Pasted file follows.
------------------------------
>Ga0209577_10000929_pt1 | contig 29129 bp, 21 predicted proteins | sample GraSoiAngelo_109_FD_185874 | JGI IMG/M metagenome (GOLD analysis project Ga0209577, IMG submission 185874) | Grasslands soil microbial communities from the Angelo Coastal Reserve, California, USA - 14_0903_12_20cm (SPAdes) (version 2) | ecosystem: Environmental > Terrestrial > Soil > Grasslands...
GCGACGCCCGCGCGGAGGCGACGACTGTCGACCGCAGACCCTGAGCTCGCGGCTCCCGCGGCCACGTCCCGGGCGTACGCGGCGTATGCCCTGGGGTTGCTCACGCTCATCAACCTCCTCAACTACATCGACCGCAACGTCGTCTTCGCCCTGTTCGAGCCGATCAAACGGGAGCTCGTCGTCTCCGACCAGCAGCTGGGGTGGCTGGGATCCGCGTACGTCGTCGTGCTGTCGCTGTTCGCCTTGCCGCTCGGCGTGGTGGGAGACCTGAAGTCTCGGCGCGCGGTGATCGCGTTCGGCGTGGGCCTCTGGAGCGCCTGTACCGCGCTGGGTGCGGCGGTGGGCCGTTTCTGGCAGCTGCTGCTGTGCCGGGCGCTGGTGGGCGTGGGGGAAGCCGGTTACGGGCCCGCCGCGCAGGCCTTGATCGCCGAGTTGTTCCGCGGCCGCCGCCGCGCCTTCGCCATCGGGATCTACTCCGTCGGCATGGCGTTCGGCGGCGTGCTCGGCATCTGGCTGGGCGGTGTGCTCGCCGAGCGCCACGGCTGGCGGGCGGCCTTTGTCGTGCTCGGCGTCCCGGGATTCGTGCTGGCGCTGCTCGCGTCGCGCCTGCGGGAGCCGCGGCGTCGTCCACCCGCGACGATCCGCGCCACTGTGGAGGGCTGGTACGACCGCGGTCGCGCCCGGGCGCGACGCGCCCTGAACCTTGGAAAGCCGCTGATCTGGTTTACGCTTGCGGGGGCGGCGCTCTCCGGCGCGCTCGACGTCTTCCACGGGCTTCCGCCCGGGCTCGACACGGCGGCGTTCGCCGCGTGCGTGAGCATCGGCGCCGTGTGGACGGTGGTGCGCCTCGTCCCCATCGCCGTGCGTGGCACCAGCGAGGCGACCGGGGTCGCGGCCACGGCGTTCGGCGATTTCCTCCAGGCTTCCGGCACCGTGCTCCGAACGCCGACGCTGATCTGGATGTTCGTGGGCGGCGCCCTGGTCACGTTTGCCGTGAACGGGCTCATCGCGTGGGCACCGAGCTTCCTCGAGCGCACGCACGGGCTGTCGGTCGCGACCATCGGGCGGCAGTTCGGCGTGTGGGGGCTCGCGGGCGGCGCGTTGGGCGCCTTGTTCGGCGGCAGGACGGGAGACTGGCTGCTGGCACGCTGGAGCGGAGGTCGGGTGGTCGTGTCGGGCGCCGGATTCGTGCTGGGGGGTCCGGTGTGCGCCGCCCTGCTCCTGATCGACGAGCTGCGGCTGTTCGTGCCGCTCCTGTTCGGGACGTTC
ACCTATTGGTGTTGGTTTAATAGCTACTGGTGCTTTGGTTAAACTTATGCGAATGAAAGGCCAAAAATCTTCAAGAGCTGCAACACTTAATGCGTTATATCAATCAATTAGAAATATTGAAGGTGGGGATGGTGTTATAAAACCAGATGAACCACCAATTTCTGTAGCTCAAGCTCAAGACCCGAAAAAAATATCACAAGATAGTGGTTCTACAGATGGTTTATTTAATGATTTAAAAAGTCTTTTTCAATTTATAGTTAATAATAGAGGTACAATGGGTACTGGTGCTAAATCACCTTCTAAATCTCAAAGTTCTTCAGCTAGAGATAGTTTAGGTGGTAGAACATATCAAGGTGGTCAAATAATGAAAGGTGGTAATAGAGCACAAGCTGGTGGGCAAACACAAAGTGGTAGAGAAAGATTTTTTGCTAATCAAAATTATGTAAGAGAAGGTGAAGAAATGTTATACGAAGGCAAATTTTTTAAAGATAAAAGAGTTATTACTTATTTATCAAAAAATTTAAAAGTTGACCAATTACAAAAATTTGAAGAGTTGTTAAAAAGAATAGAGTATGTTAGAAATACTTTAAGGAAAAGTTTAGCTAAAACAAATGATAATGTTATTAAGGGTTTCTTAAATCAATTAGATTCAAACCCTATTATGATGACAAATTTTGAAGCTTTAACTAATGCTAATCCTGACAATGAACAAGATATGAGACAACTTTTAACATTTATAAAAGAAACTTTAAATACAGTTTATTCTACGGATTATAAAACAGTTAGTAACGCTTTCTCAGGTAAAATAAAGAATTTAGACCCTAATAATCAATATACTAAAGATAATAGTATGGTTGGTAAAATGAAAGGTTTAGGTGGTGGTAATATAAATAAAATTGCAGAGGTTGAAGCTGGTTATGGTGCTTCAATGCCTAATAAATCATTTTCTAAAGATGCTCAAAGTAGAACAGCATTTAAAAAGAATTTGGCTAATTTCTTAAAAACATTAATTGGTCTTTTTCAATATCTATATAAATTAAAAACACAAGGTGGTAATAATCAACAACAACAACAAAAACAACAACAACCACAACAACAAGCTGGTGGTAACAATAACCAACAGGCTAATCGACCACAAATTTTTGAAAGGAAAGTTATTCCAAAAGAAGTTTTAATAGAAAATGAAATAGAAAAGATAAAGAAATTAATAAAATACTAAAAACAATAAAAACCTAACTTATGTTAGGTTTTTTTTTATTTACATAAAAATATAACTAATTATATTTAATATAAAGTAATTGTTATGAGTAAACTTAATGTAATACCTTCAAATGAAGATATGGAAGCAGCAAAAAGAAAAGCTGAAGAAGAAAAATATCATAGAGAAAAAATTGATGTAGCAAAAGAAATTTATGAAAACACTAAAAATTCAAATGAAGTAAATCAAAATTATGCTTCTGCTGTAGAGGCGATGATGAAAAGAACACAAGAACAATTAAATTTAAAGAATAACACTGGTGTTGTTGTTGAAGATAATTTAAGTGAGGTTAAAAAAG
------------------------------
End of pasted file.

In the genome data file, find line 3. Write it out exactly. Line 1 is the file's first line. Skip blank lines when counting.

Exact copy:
ACCTATTGGTGTTGGTTTAATAGCTACTGGTGCTTTGGTTAAACTTATGCGAATGAAAGGCCAAAAATCTTCAAGAGCTGCAACACTTAATGCGTTATATCAATCAATTAGAAATATTGAAGGTGGGGATGGTGTTATAAAACCAGATGAACCACCAATTTCTGTAGCTCAAGCTCAAGACCCGAAAAAAATATCACAAGATAGTGGTTCTACAGATGGTTTATTTAATGATTTAAAAAGTCTTTTTCAATTTATAGTTAATAATAGAGGTACAATGGGTACTGGTGCTAAATCACCTTCTAAATCTCAAAGTTCTTCAGCTAGAGATAGTTTAGGTGGTAGAACATATCAAGGTGGTCAAATAATGAAAGGTGGTAATAGAGCACAAGCTGGTGGGCAAACACAAAGTGGTAGAGAAAGATTTTTTGCTAATCAAAATTATGTAAGAGAAGGTGAAGAAATGTTATACGAAGGCAAATTTTTTAAAGATAAAAGAGTTATTACTTATTTATCAAAAAATTTAAAAGTTGACCAATTACAAAAATTTGAAGAGTTGTTAAAAAGAATAGAGTATGTTAGAAATACTTTAAGGAAAAGTTTAGCTAAAACAAATGATAATGTTATTAAGGGTTTCTTAAATCAATTAGATTCAAACCCTATTATGATGACAAATTTTGAAGCTTTAACTAATGCTAATCCTGACAATGAACAAGATATGAGACAACTTTTAACATTTATAAAAGAAACTTTAAATACAGTTTATTCTACGGATTATAAAACAGTTAGTAACGCTTTCTCAGGTAAAATAAAGAATTTAGACCCTAATAATCAATATACTAAAGATAATAGTATGGTTGGTAAAATGAAAGGTTTAGGTGGTGGTAATATAAATAAAATTGCAGAGGTTGAAGCTGGTTATGGTGCTTCAATGCCTAATAAATCATTTTCTAAAGATGCTCAAAGTAGAACAGCATTTAAAAAGAATTTGGCTAATTTCTTAAAAACATTAATTGGTCTTTTTCAATATCTATATAAATTAAAAACACAAGGTGGTAATAATCAACAACAACAACAAAAACAACAACAACCACAACAACAAGCTGGTGGTAACAATAACCAACAGGCTAATCGACCACAAATTTTTGAAAGGAAAGTTATTCCAAAAGAAGTTTTAATAGAAAATGAAATAGAAAAGATAAAGAAATTAATAAAATACTAAAAACAATAAAAACCTAACTTATGTTAGGTTTTTTTTTATTTACATAAAAATATAACTAATTATATTTAATATAAAGTAATTGTTATGAGTAAACTTAATGTAATACCTTCAAATGAAGATATGGAAGCAGCAAAAAGAAAAGCTGAAGAAGAAAAATATCATAGAGAAAAAATTGATGTAGCAAAAGAAATTTATGAAAACACTAAAAATTCAAATGAAGTAAATCAAAATTATGCTTCTGCTGTAGAGGCGATGATGAAAAGAACACAAGAACAATTAAATTTAAAGAATAACACTGGTGTTGTTGTTGAAGATAATTTAAGTGAGGTTAAAAAAG